But remember: your kitchen trash is also where you dump all of your food waste. That’s why it’s a significant source of cooking smells.
The longer you let that waste stay there, the more intense the smell will become. Ideally, you should remove kitchen trash bags at least once every two days.
Here’s a bonus tip: don’t delay taking out the trash just because the bags aren’t full. You see, no matter how little the contents of that trash bag, the smells inside will continue to grow stronger with every passing moment. So, taking them out to the trash bins outside will remove the problem from your small apartment entirely.
Deodorize And Wash Your Fabrics
Remember: cooking smells linger when they find their way into your fabrics. While some of that may be unavoidable, you can get rid of cooking smells in your small apartment by deodorizing those fabrics.
These days, you can find plenty of brands that produce deodorizing sprays for fabrics at your local supermarket. Keep a bottle or two around so you can spray things like your cushions and pillows to remove any smells that may have gotten trapped.
Of course, spraying your fabrics won’t be as effective as washing them entirely. If you’re facing some exceptionally stubborn smells in your cushion covers and curtains, you may have to throw them in the wash.
Your laundry detergent will do a thorough job of removing any and all smells trapped inside the fabric.
Invest In An Air Purifier
If you love to cook and you know that cooking smells will be a long-term problem, then you might want to invest in some equipment to deal with them. A good example of this would be to buy an air purifier.
Living in a small apartment, you won’t have to buy the biggest air purifier that’s available. Smaller spaces means that a smaller (and more affordable) air purifier would be enough to help you with what you need.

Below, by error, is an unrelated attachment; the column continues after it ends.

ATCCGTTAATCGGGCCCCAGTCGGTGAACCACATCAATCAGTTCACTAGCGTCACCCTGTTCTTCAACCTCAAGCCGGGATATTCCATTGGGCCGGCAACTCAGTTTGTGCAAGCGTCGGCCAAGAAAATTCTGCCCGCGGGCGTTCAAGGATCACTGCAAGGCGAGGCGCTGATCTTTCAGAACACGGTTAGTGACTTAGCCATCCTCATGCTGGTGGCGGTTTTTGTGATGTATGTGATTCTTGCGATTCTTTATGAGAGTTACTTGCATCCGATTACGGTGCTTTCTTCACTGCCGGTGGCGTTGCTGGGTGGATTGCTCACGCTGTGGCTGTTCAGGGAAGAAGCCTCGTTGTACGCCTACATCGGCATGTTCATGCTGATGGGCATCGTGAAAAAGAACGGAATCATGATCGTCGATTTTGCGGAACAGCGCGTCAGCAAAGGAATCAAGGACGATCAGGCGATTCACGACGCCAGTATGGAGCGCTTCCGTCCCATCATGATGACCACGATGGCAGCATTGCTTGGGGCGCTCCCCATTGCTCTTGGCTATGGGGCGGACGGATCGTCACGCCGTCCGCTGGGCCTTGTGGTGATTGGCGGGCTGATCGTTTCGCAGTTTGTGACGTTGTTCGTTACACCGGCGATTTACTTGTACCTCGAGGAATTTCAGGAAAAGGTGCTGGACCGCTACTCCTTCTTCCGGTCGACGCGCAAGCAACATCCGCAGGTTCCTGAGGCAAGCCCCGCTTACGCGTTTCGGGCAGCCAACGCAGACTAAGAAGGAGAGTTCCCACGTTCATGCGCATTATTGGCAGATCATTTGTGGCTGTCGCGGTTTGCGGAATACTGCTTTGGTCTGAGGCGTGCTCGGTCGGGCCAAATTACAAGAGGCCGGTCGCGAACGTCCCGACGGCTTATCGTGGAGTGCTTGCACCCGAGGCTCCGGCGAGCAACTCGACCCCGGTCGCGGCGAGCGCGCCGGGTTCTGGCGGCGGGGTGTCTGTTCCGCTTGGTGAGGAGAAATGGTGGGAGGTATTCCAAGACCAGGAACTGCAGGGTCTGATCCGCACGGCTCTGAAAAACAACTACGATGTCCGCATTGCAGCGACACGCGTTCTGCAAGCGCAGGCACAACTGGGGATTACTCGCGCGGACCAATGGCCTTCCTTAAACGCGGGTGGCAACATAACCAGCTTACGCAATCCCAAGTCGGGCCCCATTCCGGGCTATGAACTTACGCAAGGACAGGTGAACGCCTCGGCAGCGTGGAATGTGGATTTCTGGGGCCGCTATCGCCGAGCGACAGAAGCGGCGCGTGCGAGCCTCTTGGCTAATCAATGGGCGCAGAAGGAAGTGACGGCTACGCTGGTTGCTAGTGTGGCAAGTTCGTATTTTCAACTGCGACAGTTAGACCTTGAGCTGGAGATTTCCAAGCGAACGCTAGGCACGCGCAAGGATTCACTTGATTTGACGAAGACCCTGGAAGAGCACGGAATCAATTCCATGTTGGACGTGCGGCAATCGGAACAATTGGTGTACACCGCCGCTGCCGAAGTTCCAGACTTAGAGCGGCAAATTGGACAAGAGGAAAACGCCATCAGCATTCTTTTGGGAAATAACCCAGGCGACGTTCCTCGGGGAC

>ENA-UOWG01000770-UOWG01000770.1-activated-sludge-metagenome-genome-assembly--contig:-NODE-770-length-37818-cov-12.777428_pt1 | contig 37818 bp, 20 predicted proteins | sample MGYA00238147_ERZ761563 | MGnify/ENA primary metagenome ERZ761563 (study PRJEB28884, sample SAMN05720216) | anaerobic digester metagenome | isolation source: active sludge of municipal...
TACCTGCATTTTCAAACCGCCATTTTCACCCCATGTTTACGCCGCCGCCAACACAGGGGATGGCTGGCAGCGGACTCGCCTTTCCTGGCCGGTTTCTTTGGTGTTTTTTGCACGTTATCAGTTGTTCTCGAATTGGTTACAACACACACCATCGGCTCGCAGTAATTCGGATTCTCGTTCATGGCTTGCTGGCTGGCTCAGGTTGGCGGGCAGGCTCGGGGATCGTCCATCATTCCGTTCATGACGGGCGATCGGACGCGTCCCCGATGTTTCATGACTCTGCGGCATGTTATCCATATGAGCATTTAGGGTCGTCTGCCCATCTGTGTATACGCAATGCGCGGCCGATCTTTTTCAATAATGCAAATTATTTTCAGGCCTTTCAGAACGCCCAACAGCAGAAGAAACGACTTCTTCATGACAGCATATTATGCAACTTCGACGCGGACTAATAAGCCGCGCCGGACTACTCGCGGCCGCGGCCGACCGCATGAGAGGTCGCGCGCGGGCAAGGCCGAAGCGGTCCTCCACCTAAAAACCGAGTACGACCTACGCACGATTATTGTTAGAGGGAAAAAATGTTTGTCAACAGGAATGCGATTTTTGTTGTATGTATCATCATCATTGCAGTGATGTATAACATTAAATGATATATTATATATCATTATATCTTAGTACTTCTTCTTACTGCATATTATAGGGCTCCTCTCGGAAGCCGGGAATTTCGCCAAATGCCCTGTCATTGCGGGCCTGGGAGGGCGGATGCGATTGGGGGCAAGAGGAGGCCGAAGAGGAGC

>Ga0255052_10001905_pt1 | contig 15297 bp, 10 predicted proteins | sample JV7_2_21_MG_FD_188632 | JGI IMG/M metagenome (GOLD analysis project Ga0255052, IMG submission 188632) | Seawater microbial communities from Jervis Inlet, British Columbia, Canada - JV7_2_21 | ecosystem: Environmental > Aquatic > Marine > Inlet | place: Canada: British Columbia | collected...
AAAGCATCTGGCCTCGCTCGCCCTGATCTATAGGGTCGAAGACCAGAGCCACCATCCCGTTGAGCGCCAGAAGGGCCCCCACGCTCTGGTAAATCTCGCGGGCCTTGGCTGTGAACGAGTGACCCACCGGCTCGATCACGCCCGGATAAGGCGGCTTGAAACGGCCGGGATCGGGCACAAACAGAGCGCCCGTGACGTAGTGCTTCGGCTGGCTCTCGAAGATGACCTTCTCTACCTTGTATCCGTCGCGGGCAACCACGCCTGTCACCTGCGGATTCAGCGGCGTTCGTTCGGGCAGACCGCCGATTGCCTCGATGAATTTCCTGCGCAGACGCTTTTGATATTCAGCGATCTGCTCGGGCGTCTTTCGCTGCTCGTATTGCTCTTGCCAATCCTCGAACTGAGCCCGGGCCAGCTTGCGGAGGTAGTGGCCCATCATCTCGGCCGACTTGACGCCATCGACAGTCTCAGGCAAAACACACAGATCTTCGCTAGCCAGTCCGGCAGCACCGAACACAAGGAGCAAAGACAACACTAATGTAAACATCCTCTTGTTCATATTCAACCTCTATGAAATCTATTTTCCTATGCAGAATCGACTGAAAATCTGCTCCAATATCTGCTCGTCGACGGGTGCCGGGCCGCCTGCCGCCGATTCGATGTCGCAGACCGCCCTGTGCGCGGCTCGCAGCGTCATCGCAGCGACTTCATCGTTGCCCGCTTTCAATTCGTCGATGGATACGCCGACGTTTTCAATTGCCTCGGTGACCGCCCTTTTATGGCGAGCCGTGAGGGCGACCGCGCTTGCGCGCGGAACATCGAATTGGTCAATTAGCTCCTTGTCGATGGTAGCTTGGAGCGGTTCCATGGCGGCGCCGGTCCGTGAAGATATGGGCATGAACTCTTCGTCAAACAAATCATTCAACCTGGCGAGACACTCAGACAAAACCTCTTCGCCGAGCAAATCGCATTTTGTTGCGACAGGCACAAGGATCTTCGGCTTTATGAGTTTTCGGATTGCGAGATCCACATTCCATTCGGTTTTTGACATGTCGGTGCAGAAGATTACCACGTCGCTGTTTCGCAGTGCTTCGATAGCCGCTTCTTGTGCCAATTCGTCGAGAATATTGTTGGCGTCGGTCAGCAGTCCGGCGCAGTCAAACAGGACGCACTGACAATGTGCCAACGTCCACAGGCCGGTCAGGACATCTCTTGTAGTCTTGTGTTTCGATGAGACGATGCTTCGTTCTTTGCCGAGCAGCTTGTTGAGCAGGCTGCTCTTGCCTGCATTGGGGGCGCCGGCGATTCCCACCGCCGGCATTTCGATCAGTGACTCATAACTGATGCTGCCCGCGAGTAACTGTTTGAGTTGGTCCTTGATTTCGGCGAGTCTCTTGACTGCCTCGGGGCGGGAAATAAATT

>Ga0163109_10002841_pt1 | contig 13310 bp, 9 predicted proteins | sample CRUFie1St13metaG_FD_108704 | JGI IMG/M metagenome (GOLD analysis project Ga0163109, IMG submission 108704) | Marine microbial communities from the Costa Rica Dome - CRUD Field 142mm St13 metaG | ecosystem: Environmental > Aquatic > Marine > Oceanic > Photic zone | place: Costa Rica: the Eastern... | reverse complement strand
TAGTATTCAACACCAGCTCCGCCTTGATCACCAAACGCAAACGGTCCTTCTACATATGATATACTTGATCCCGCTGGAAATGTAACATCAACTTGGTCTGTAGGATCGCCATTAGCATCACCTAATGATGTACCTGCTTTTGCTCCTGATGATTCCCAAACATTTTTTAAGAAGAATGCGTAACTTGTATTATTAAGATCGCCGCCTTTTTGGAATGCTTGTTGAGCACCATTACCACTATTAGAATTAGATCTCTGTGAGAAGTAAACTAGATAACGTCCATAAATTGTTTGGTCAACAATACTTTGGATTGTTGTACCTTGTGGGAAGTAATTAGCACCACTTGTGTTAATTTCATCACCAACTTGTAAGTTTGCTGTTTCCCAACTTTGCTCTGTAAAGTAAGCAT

Here’s the thing: air purifiers are fantastic for removing dust and other nasty things in the air, but not all of them are effective for removing cooking smells in particular. For those, you’ll want to find an air purifier that also uses a carbon filter, which makes it much better at removing cooking smells and odors.
If an air purifier isn’t an option, you can go ‘old school’ by using charcoal briquettes instead. Charcoal is well-known for its ability to absorb odors and unpleasant smells. So, you could buy some of it and place it in an open container in your kitchen.
Of course, you’ll want to make sure that you’re not buying charcoal that already has any lighter fluid added to it, like those they sell for barbecuing or camping. Instead, you’ll need to ask for plain ol’ charcoal.
Suppose you feel lost and can’t tell the difference. Just let the store know that you want to use charcoal to deodorize your apartment, and they should be able to point you to the right stuff.
Be Mindful Of Recipes
Here’s another way of getting rid of certain cooking smells: by preventing them at the source.
You see, some recipes will naturally produce more smells than others, especially those that rely on more aromatic ingredients.
Now, we’re not saying that you should only cook bland meals in your small apartment’s kitchen. The idea here is to be more mindful of it so that you have a sense of which types of meals will cause more smells.
That way, you can prepare by using the other tips on this list proactively, like opening the window, switching on the fan, and so on.